You can test this yourself. I will take my current Google Chrome browser version 69 with some extensions and applications installed. I will show the memory and processor usage for the sample before and after scenarios.
If you are using Windows you will have to rely on Task Manager or Process Explorer to get these tasks done. It might get a little tedious though.
I will be showing how I tracked the processor and memory usage in Ubuntu. But the premise should hold regardless of the operating system in use.
To set up the resource usage tracking, I recommend installing a couple of applications to make the whole task easier.
Install the package aha from the repository by
sudo apt install aha
Then follow with the command below:
This will dump the contents to a file named htop.html. Opening this up will give us the list of chrome processes and sub processes. We can then copy this to any spreadsheet and calculate the memory and processor usage at our convenience.
To make the process more platform independent, I have chosen Google Sheets. Any other spreadsheet capable of splitting text to columns will do just fine.
After delimiting the columns, you may add a row to the top to better understand what is memory and what is processor usage. This is optional.
Freeze the top column, so that the header remains when we scroll down.
This is my performance metrics for Chrome alone. Note that the memory shown here includes virtual memory as well (swap in case of Linux).
I will be following the steps that are applicable for me. You can search for the bookmarklet alternatives for the extensions and apps that you have. Some (like Evernote) have a reduced functionality. I can work with that. You have to decide how far you can go with this.
I installed One Tab. Clicking it just closed the tabs and put them as hyperlinks in a new tab.
This is obviously going to help.
To me I don’t particularly feel inconvenienced either. You can try The Great Suspender alternatively.
Ok. Making bookmarks is not a great alternative as you will have to navigate away from your current tab. But take Grammarly for instance. I don’t actually HAVE to have it run all the time and have access to everything I type. I will use it only for composing my mails for instance (I actually don’t use it at all).
So what do I do?
I bookmark it. Before I send a critical mail, I copy the text to Grammarly, have it checked and corrected. Then I paste it back to my mail body and hit send.
It is not very convenient. Yeah. If you are very grammatically uptight, you may have to keep the extension on. I will not.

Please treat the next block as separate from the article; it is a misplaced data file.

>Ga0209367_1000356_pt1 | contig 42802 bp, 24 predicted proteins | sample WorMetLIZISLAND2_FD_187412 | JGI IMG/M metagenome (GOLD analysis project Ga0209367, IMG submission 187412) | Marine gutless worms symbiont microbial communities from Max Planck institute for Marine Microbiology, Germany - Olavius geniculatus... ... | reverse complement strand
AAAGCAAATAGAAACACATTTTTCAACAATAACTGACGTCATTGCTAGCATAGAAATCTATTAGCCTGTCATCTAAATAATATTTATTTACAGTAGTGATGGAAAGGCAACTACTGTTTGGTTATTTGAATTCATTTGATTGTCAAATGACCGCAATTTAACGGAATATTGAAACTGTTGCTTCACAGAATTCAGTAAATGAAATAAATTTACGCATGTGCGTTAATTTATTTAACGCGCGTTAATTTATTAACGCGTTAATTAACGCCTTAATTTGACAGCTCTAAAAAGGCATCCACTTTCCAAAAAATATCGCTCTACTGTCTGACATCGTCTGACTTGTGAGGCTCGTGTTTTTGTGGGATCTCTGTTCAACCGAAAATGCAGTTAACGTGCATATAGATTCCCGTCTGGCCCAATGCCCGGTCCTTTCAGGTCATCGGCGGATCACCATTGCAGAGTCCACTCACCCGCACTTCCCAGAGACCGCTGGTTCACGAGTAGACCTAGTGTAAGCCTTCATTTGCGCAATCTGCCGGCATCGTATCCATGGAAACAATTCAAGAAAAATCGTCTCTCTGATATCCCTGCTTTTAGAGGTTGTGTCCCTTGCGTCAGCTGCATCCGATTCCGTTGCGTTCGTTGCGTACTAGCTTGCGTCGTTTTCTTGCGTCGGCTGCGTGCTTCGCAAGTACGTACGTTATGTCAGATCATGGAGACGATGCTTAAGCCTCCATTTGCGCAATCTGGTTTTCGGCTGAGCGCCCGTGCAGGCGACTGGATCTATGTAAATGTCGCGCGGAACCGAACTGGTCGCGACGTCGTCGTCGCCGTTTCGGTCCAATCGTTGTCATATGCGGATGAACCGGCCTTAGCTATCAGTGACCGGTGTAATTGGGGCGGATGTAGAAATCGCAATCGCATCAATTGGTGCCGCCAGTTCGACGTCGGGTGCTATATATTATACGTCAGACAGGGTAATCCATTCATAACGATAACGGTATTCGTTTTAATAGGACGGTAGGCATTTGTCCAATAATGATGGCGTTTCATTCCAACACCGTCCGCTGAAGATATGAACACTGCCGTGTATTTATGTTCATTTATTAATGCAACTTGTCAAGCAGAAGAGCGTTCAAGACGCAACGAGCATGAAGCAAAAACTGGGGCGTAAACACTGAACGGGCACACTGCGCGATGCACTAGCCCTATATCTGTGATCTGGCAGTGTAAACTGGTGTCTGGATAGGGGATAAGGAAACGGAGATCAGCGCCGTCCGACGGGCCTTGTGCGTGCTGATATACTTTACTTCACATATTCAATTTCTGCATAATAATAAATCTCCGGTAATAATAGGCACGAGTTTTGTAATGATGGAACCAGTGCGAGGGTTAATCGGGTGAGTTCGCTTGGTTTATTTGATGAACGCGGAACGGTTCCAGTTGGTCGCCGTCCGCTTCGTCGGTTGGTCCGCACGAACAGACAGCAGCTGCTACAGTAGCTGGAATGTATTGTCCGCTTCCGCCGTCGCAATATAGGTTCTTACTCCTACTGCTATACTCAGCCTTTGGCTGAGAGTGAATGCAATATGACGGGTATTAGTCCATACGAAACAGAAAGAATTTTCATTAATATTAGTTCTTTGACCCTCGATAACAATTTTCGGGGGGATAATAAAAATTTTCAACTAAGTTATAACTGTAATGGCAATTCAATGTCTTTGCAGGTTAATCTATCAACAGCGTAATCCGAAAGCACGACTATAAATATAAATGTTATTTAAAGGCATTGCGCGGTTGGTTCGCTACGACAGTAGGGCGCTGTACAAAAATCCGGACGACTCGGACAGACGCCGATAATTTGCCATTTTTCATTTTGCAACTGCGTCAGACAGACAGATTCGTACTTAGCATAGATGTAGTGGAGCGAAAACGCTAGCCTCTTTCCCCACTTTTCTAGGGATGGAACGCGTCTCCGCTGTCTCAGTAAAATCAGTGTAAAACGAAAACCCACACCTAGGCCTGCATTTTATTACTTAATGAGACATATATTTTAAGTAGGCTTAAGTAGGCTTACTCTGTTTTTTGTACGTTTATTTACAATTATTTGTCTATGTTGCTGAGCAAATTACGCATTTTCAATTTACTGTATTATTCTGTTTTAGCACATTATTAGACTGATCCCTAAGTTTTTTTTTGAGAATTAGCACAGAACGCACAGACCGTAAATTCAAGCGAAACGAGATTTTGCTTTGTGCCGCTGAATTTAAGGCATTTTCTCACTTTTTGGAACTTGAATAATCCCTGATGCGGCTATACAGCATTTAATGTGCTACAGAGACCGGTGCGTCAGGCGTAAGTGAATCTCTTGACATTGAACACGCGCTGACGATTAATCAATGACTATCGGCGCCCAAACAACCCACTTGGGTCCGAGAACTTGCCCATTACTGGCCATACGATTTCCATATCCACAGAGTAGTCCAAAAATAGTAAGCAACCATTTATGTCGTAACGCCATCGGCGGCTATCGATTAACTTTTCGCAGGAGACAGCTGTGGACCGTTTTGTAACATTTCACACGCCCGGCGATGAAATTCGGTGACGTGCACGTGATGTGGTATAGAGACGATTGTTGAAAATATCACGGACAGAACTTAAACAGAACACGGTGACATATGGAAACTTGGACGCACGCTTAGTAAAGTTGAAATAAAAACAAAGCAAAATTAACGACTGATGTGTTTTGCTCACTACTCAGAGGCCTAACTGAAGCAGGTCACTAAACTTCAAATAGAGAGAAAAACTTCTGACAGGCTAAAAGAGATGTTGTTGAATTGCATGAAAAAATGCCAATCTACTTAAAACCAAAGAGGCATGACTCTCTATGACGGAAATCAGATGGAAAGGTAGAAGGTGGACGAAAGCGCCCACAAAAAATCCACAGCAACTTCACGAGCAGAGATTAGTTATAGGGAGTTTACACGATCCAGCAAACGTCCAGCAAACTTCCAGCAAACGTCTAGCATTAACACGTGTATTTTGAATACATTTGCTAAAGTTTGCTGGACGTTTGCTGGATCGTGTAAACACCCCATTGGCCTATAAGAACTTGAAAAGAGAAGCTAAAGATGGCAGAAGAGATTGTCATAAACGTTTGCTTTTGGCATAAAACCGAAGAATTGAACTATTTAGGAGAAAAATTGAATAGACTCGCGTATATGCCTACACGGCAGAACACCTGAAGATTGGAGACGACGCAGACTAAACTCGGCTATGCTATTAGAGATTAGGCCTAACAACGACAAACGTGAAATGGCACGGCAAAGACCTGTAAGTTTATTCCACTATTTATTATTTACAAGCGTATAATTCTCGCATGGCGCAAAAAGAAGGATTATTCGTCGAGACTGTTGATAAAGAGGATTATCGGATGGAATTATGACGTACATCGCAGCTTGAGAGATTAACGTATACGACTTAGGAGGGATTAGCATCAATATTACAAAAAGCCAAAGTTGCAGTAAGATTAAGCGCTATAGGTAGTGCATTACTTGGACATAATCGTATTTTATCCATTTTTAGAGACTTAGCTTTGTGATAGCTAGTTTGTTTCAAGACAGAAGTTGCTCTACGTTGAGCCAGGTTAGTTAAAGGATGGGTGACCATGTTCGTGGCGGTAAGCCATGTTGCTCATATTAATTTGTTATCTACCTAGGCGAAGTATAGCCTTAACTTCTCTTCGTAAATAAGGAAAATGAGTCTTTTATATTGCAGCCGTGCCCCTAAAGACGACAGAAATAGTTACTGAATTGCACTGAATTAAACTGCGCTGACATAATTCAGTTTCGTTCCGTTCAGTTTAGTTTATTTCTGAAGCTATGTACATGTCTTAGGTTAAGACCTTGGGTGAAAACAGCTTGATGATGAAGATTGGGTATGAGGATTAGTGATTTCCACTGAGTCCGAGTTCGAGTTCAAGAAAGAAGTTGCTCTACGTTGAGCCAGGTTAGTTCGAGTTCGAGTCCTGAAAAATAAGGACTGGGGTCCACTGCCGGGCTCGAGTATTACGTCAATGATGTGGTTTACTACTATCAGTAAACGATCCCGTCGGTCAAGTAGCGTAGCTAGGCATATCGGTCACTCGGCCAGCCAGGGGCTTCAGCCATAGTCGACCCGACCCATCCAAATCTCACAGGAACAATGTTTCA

There are several such new tab extensions in the store. The best part is that with the latest Google Chrome updates, you may not actually need them. If you are okay with being a purist, you can go back to using the Apps new tab. This is how it looks like.
It is good, but not ideal.
Instead, you have more options to customize the default new tab in Google Chrome now.
In the bottom right corner of your page you will see an options icon. Click on it and change the background from a list of images Google has set for you. Or you can set one for yourself by using the ‘Upload an Image’ option.
This is how mine looks now.
I am happy with this. Infinity Tab is uninstalled.
Pocket is strictly not necessary for me since I often use Evernote anyway. But since it already has a bookmarklet advertised in their own website, I might as well mention it here.
Just drag the Pocket bookmarklet to your Bookmark bar from here and you are done.
Pocket extension is uninstalled.
Right click on the Bookmark toolbar of your browser and click on ‘Add Page’.
This is enough functionality for me for now.
I uninstall the Evernote extension and that rids me of the annoying context menu options as well.
There are no bookmarklets that exist as of now or none that I could both trust and find. So a bookmark will just do.
Any.do extension is also now uninstalled.
My Google Chrome is now reasonably lightened. Let us check how it performs in comparison to the control we set earlier.
Dump the current chrome processes running to a new HTML file.
Copy the contents of this file to paste in a spreadsheet program of your choice. As before, I will be using Google Sheets. Convert the text to columns from the menu as shown before and add the header too.
You can already see the improvement here. This is not surprising, but more on that later.
I have created a new tab to just show the % improvement in processor and memory usage.
This is obviously optional.
Bear in mind that a regular user is likely to use more extensions and apps than I have. They are also more likely to have more tabs open at any given time. I used to. Back when I was not using One Tab.
Even then, the memory utilization fell by almost 65 percent. CPU usage fell by more than 20 percent. These numbers will increase if you are a heavier user of Google Chrome than I am.
But the bottomline is that, with some customization, tweaking and discipline, we can still get the best out of Google Chrome and keep it as fast and snappy as it was when you first downloaded it. Or something as close to it as possible.
To get a massive list of bookmarklets to get you started – check this link.
Good Luck and please keep sharing.